There is also little African content on the Internet, and no one backbone network yet. Most ISPs use VSATs to link to the US backbone. The motivation and power of the Internet must be available or else it can't be harnessed for change.

Another eroding factor. (4, Insightful)

Roger Keith Barrett (712843) | about 10 years ago | (#8689896)

Don't you think, though, that there is not one single factor that can bring dictators down but it's a set of smaller reasons.

I think the Internet is a rather strong eroding factor. It isn't an instant fix, but it works to undermind the foundation of these regimes. Someone above said that "radio, TV, telephone" didn't do it either.. right, but the contributed. Nothing works all at once... all the communication together eventually brings it all down at once upon itself, like it did in the USSR.

Re:Another eroding factor. (2, Insightful)

ctr2sprt (574731) | about 10 years ago | (#8689984)

The theory that media can bring down dictators is based chiefly on one premise: that if people knew what was really going on, they would refuse to stand for it. Unfortunately this isn't really the case. The people of Iraq knew very well what Saddam was up to; they knew about the torturing, the disappearances, the corruption, etc. From the perspective of the rest of the world, maybe we haven't always known, but we sure know now - and now more people than ever are calling the war in Iraq a mistake.

It's sad, but no matter how horrific a dictator is, everyone will continue to look the other way because it's easier than taking risk to get rid of him. Dictators all know this and exploit it as best they can.

P2P (2, Interesting)

Doc Ruby (173196) | about 10 years ago | (#8690080)

The principle is that if people can communicate with each other, rather than rely on the mediation of the dictator, they are harder to tyrannize. In Iraq, Saddam stayed in the center of the "public". We'll never know whether the Iraqis would have gotten rid of Saddam once they got freer communicaion, because the US cheated them of their chance at an American style revolution, in favor of a murderous nanny "rescue" that disempowers the people yet again.

Re:Another eroding factor. (1)

Dalcius (587481) | about 10 years ago | (#8690030)

I do agree with you, but it's interesting to note the difference of the internet. Books, radio (in the strict radio-network sense), TV, you can't shout back at any of these. The internet not only lets outside influences in, it also allows dissidents to communicate with each other.

The internet certainly won't bring down a regime on its own, but it can be more of an aid than anything before its time.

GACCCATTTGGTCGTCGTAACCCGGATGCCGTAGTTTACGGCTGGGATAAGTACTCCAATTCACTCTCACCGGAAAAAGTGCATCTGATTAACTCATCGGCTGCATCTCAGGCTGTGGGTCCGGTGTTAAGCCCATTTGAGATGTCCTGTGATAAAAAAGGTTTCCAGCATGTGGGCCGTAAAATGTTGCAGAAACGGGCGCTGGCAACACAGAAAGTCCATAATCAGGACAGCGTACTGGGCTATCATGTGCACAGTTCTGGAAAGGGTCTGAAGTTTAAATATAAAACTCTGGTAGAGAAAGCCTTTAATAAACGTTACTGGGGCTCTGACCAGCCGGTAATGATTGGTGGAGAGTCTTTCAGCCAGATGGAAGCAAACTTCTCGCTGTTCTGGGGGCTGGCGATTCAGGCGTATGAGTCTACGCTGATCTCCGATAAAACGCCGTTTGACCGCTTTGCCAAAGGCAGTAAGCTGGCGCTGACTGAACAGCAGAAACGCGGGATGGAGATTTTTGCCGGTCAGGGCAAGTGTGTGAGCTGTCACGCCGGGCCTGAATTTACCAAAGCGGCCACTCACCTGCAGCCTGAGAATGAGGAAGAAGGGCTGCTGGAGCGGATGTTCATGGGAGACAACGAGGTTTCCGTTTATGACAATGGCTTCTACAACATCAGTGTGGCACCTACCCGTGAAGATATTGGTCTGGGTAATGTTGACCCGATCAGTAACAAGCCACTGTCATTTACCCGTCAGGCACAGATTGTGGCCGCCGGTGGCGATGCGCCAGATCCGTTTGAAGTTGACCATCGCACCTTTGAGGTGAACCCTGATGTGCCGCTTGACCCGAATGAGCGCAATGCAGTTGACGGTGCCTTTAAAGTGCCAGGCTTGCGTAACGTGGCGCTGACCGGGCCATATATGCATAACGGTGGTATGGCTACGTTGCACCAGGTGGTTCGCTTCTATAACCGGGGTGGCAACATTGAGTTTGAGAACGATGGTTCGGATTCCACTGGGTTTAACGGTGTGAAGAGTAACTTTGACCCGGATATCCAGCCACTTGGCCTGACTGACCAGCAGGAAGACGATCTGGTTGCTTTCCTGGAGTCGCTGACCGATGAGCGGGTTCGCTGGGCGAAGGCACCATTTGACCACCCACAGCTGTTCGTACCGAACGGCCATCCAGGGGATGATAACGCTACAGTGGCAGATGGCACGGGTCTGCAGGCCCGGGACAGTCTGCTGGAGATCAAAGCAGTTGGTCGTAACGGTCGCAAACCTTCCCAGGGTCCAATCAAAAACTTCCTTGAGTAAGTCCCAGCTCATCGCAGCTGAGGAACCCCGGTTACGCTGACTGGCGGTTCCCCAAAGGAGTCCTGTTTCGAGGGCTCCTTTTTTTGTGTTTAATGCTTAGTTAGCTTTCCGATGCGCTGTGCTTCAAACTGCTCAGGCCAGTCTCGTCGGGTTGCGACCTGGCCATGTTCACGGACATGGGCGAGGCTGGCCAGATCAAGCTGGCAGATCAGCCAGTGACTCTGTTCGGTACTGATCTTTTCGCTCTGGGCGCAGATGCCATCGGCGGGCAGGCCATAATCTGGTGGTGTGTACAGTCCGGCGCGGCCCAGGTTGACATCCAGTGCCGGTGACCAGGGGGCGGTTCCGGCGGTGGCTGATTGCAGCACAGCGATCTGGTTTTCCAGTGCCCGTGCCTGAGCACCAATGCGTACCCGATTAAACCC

This article is seriously warped (4, Insightful)

Catskul (323619) | about 10 years ago | (#8689898)

Quote from article:
"But world leaders, journalists, and political scientists who tout the Internet as a powerful force for political change are just as wrong as the dot-com enthusiasts who not so long ago believed the Web would completely transform business."
Anyone who thinks the web has not completely changed major business has to get their head out of their ass.
"It has yet to topple--or even seriously undermine--its first tyrannical regime."
How long does this guy think these countries have had the web, and what percentage of these people does he think use it there? And finally how long does he think it takes for something like this to change culture? Holy Shit Dude! Its like saying: "we started publishing an underground newspaper three years ago, and it has yet to topple Dictator so and so.." Real soulutions take time. Cultural change takes time. And it is WAY to early to be making judgements about the way the web is affecting these places

It will be interesting (1)

Cidtek (632990) | about 10 years ago | (#8689901)

at some point in the future when we can truly measure the effect the internet has had on history, to see how it comapared to the printing press.

Re:It will be interesting (1)

AndroidCat (229562) | about 10 years ago | (#8689992)

There will be a web site that tells us it is the most important thing in history. And since history will be what you read on web sites, it will be true.

Making hay out of straw-men (4, Interesting)

k98sven (324383) | about 10 years ago | (#8689908)

I don't get this guy.. He's pointing out that he visited an internet cafe in Laos, and despite its existence, their oppressive regime still stands!

How strange. Or?

Most people in Laos can't afford to go to an internet cafe and read the censored news - or possibly gain access to the uncensored ones. How could it possibly make a difference?

The internet is a medium, not a means. You need to have an organized opposition to effect change. You need support. You need a lot of things other than just the means of communication.

Instead, he should be looking at the places were these kinds of things are in place. Such as Iran. And you will also see the use of the internet. And these places are progressing*.

(*Although I'll be the first to admit to the recent setbacks in Iran. But on the other hand, the Ayatollahs wouldn't be acting if they weren't threated, would they?)

Re:Making hay out of straw-men (1)

JohnnyCannuk (19863) | about 10 years ago | (#8690066)

Here here!

The internet is a tool for disseminating information, at speeds and in ways that the preinting press, radio and television could only dream of. But that's all it is. It's morally neutral.

Just like paper books, the radio and TV it can be used to both enlighten (Radio Free Europe, CIA copies of Russian maps, Cathedral and the Bazaar, Amnesty.com etc) or oppress/spread lies (Soviet-Era Pravda, Mein Kampf, CNN during the Iraq War, etc) or just to sell stuff like porn.